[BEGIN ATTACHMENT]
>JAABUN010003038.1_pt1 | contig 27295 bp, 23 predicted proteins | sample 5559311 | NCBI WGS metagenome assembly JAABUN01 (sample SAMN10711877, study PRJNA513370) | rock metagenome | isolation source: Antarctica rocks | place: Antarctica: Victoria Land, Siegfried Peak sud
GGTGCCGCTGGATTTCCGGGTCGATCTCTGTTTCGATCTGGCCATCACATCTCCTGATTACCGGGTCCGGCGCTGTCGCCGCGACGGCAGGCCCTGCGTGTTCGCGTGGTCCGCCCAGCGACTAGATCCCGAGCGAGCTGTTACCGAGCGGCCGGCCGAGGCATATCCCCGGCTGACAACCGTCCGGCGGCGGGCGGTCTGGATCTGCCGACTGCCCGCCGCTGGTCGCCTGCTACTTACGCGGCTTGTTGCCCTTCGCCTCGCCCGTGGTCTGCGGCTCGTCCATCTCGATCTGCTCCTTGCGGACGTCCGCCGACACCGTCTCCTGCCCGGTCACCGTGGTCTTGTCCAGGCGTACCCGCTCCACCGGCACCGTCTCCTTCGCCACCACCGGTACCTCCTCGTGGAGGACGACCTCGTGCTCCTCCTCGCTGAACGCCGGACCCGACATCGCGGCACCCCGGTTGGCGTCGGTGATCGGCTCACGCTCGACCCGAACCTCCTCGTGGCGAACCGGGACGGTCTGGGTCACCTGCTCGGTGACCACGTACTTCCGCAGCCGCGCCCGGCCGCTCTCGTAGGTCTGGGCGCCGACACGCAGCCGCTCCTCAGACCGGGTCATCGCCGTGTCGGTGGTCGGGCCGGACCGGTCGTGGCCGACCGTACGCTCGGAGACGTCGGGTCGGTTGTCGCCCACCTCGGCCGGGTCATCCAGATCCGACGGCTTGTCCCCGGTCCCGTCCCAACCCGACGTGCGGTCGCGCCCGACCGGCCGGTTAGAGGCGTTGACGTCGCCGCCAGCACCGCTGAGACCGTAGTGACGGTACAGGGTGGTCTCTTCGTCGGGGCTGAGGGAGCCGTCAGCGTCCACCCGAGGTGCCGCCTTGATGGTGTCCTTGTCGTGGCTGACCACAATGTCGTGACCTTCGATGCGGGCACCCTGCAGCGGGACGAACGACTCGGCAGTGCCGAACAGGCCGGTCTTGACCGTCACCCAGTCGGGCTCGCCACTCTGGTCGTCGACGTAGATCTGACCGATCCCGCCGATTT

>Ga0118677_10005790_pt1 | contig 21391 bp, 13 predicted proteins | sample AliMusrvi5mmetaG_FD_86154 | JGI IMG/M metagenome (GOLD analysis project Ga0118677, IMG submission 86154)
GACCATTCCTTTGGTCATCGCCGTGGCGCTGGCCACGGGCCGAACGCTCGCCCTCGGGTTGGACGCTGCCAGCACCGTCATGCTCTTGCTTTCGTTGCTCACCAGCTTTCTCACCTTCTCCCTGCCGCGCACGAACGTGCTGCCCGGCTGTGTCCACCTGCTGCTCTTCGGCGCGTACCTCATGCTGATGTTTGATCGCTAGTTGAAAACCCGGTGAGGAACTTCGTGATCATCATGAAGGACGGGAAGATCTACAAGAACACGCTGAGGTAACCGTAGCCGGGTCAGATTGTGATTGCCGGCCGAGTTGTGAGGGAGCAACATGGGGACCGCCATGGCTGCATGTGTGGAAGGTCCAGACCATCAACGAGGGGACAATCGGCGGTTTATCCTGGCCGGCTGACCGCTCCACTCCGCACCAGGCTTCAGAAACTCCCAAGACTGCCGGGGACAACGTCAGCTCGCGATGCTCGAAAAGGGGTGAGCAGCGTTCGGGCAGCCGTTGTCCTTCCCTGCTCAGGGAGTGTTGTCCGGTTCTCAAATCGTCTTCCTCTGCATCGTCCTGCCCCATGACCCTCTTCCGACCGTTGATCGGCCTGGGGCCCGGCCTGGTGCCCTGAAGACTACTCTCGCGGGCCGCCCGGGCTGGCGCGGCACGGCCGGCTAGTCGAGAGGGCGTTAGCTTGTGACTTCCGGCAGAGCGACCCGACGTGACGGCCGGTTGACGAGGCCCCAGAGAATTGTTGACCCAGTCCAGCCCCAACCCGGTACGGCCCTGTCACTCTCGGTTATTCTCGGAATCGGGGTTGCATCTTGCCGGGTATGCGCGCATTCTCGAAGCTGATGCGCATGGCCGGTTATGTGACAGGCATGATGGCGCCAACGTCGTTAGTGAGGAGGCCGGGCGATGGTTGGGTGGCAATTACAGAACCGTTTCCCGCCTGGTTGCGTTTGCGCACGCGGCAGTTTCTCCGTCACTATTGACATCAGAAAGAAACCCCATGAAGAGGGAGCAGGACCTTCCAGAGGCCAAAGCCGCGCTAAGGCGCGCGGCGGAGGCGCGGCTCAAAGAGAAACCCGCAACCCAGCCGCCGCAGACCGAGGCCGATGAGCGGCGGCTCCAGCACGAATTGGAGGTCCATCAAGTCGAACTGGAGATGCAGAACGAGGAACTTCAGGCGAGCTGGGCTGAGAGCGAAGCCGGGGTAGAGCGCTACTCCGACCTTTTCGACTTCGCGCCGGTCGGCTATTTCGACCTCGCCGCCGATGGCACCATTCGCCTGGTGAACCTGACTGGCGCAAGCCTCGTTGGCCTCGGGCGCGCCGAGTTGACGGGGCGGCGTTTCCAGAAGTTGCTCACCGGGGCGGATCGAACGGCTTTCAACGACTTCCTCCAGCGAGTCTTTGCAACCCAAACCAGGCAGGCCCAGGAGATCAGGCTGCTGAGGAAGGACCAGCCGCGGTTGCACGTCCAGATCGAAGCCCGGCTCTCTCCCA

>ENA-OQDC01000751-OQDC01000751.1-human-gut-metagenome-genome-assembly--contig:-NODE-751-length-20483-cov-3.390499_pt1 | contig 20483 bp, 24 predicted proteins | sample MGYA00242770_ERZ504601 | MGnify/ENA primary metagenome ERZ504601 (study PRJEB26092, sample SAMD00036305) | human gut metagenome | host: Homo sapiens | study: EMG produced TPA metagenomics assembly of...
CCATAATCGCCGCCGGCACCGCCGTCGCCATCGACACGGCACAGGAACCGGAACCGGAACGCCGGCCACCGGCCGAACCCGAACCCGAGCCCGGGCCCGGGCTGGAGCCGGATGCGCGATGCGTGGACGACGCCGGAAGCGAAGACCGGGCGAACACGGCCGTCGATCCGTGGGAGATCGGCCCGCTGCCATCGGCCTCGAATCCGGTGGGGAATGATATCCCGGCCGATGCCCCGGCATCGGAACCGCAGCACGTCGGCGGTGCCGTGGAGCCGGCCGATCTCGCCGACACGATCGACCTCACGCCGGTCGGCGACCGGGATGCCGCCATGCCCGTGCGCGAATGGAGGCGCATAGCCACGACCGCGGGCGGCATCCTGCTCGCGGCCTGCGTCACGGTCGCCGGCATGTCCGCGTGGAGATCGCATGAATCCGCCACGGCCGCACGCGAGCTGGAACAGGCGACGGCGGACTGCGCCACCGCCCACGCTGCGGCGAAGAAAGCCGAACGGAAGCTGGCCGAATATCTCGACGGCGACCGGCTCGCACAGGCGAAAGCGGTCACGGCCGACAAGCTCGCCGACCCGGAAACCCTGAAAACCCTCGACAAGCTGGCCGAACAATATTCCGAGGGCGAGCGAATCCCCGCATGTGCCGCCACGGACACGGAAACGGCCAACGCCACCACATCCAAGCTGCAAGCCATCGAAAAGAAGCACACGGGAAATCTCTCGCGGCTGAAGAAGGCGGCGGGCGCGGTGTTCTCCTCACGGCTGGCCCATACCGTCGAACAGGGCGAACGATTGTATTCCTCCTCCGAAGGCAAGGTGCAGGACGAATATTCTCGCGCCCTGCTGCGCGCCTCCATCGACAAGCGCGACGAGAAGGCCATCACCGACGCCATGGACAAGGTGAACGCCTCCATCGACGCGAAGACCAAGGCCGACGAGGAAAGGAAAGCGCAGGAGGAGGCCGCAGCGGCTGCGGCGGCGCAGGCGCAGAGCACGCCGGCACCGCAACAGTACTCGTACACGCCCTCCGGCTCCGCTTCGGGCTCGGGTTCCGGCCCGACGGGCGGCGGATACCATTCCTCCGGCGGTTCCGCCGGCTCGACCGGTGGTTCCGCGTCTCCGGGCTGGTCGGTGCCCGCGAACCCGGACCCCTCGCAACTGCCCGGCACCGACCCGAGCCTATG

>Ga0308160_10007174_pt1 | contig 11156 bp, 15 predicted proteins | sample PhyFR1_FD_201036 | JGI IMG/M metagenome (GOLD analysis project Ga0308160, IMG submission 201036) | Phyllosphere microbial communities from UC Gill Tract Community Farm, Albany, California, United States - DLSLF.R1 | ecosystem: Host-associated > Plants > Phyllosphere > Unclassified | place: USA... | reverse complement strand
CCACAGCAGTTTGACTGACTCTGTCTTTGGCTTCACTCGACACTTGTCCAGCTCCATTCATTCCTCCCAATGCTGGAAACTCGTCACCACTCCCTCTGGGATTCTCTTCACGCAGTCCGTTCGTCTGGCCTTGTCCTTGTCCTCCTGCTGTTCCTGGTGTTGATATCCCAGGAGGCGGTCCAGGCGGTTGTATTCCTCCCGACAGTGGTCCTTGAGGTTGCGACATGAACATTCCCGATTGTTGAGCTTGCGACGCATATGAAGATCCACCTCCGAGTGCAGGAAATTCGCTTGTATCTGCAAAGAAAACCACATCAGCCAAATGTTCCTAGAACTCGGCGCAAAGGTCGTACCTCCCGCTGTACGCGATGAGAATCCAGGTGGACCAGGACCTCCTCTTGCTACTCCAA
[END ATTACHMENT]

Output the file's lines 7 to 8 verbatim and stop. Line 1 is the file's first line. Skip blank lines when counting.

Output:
>Ga0308160_10007174_pt1 | contig 11156 bp, 15 predicted proteins | sample PhyFR1_FD_201036 | JGI IMG/M metagenome (GOLD analysis project Ga0308160, IMG submission 201036) | Phyllosphere microbial communities from UC Gill Tract Community Farm, Albany, California, United States - DLSLF.R1 | ecosystem: Host-associated > Plants > Phyllosphere > Unclassified | place: USA... | reverse complement strand
CCACAGCAGTTTGACTGACTCTGTCTTTGGCTTCACTCGACACTTGTCCAGCTCCATTCATTCCTCCCAATGCTGGAAACTCGTCACCACTCCCTCTGGGATTCTCTTCACGCAGTCCGTTCGTCTGGCCTTGTCCTTGTCCTCCTGCTGTTCCTGGTGTTGATATCCCAGGAGGCGGTCCAGGCGGTTGTATTCCTCCCGACAGTGGTCCTTGAGGTTGCGACATGAACATTCCCGATTGTTGAGCTTGCGACGCATATGAAGATCCACCTCCGAGTGCAGGAAATTCGCTTGTATCTGCAAAGAAAACCACATCAGCCAAATGTTCCTAGAACTCGGCGCAAAGGTCGTACCTCCCGCTGTACGCGATGAGAATCCAGGTGGACCAGGACCTCCTCTTGCTACTCCAA